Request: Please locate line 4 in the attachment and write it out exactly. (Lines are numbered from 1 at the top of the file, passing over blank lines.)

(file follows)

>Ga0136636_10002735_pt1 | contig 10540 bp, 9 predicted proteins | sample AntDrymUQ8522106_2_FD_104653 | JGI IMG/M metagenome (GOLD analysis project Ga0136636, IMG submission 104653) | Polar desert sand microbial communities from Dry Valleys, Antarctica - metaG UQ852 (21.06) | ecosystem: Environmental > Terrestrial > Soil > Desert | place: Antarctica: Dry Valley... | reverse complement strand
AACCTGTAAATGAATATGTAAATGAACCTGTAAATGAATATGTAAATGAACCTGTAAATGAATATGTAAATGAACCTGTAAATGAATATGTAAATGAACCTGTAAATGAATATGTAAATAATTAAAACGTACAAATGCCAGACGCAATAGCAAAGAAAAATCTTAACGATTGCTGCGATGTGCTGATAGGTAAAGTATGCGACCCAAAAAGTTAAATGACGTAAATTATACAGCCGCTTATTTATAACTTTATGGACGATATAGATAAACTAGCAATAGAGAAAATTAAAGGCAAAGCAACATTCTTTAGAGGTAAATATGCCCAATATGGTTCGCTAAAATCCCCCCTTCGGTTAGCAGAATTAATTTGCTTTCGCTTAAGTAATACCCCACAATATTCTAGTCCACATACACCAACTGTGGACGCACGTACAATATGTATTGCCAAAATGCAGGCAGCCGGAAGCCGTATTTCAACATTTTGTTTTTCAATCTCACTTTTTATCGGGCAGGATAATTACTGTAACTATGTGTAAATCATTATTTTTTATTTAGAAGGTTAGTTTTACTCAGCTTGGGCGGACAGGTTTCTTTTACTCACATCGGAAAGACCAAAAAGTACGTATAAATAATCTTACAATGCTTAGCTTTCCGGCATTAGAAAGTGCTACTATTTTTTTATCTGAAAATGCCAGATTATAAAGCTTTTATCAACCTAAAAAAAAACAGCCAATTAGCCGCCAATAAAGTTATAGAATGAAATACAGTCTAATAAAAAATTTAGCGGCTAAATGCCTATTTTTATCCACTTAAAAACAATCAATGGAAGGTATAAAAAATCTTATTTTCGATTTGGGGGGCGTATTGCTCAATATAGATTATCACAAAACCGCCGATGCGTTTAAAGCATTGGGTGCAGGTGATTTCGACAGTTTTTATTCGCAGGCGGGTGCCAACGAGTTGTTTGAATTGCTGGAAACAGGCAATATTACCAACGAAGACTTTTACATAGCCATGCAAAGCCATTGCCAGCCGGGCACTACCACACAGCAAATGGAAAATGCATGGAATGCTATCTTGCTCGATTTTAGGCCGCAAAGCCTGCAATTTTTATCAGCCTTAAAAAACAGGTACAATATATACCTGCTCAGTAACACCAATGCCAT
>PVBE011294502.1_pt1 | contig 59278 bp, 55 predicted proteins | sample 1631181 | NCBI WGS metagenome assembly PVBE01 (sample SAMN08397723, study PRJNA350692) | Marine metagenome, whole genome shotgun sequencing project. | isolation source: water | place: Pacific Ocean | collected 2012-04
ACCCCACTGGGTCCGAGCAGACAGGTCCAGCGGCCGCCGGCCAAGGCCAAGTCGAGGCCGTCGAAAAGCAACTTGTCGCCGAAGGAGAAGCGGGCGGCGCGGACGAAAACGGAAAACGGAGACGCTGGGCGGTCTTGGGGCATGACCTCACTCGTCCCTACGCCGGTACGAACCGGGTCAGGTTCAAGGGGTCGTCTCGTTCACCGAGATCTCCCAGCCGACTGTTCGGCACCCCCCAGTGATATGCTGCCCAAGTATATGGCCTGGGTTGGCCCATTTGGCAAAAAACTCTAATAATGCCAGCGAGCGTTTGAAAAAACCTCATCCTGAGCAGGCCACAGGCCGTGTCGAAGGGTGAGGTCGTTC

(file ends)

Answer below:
ACCCCACTGGGTCCGAGCAGACAGGTCCAGCGGCCGCCGGCCAAGGCCAAGTCGAGGCCGTCGAAAAGCAACTTGTCGCCGAAGGAGAAGCGGGCGGCGCGGACGAAAACGGAAAACGGAGACGCTGGGCGGTCTTGGGGCATGACCTCACTCGTCCCTACGCCGGTACGAACCGGGTCAGGTTCAAGGGGTCGTCTCGTTCACCGAGATCTCCCAGCCGACTGTTCGGCACCCCCCAGTGATATGCTGCCCAAGTATATGGCCTGGGTTGGCCCATTTGGCAAAAAACTCTAATAATGCCAGCGAGCGTTTGAAAAAACCTCATCCTGAGCAGGCCACAGGCCGTGTCGAAGGGTGAGGTCGTTC